Identity The Kawa, traditionally known as the Wild Wa, are one of three distinct language groups that were combined to form China's official Wa nationality. The Chinese divide the Wa into three sociolinguistic groups: the Kawa, or Wild Wa; the Lawa, or Tame Wa; and the Sinicized Wa.
History The Kawa are the most reclusive group of Wa in China. Because of their isolated settlements, they rarely come into contact with outsiders and have retained their customs and traditions more than the Lawa or Parauk Wa. Until the 1960s the Kawa practiced head-hunting. Members of other nationalities dared not venture into Kawa territory for fear of being decapitated. Between 1948 and 1950, a Kawa cut off five Han merchants' heads because of a business dispute. He then sold the heads for ¥300 for the beardless ones and ¥2000 for those with a full beard. In 1946 the Kawa in Asai attacked the Wa in Gouhe, butchering 67 people and sparing only one life. "The booty of gory heads was carried back by eight cows." Villagers immediately took revenge for such attacks, causing a cycle of mutual killings that continued for years.
Customs The Kawa do not generally like outsiders and prefer to be left alone. They grow a variety of crops, including rice, corn, and maize.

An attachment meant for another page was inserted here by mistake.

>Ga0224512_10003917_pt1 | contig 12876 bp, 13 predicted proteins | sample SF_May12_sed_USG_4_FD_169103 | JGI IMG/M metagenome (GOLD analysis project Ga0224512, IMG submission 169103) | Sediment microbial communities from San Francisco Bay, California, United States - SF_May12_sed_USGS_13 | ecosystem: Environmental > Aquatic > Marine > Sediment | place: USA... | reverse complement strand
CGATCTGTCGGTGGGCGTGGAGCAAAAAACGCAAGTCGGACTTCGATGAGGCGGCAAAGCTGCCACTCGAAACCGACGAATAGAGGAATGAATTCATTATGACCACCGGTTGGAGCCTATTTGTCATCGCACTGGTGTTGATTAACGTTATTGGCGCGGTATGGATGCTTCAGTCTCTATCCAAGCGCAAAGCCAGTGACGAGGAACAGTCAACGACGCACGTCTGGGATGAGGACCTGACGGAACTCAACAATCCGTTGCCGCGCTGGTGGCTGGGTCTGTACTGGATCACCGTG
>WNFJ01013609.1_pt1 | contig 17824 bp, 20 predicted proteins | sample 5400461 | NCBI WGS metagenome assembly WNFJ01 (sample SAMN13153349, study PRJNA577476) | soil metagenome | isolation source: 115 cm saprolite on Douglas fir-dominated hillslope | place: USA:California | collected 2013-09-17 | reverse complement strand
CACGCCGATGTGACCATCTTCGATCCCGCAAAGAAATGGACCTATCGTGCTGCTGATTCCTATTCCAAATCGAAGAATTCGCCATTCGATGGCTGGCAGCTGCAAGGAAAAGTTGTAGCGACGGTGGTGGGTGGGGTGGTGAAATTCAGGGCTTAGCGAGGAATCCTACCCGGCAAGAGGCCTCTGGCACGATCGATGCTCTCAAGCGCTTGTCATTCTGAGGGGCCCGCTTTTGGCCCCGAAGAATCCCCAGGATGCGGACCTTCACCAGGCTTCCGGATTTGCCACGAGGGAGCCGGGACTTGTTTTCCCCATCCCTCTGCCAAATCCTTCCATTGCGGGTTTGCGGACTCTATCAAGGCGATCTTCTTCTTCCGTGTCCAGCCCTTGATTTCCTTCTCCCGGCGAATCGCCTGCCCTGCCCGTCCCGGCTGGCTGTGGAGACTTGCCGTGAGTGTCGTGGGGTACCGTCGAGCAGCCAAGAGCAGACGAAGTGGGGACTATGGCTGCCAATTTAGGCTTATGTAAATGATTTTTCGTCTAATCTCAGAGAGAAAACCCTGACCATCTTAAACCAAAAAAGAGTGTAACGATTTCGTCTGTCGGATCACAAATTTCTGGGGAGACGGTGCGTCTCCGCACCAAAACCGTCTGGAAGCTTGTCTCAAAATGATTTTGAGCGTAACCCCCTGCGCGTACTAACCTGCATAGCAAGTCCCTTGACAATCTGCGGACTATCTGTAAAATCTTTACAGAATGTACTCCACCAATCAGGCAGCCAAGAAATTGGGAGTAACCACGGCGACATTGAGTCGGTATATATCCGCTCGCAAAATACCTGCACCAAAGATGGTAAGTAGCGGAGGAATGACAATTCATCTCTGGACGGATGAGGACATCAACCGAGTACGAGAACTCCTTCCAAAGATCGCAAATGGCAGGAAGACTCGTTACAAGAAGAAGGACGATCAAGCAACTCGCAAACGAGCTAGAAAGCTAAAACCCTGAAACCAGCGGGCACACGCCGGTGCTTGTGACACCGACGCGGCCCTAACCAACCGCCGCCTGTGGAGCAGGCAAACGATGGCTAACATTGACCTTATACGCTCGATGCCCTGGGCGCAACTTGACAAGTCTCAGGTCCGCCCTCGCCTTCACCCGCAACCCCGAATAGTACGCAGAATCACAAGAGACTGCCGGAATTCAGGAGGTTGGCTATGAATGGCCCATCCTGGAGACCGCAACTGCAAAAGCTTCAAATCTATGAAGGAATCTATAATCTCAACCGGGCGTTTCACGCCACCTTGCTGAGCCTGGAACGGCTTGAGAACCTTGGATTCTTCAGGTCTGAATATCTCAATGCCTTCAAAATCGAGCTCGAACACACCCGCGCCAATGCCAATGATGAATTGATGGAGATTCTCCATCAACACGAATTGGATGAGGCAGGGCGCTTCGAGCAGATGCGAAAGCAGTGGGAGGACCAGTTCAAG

Religion The cruelty of the Kawa is unquestionably without equal among all the peoples of China. "Their infamous head-hunting, intended to beg for a good harvest, displayed their inhuman cruelty, for example, by buying a child Wa slave girl at the age of ten to be customarily killed by the procedure of a slow death." One writer summarized the spiritual condition of groups like the Kawa: "The ignorant minorities existed in constant fear: fear of demons, fear of the government officials, fear of landlords, fear of hostile tribes, and even fear of their own evil souls. The ghastly and bloodcurdling practices they developed to assuage their fears only resulted in further exacerbating them."
Christianity Although there are at least 75,000 Wa Christians in China, almost all of them are among the Parauk Wa and Lawa. Most Kawa stubbornly resist change and remain an unreached people group. Chinese historian T'ien Ju-K'ang explains, "Enthusiastic response for Christianity came only from the Tame Wa in Cangyuan district. In 1954, 78 churches, 73 local pastors, 108 Christian villages and 25,076 believers were reported.… In 1957, there were 97 villages in the Ximeng Mountains with 59,493 Kawa inhabitants, but no Christians were recorded."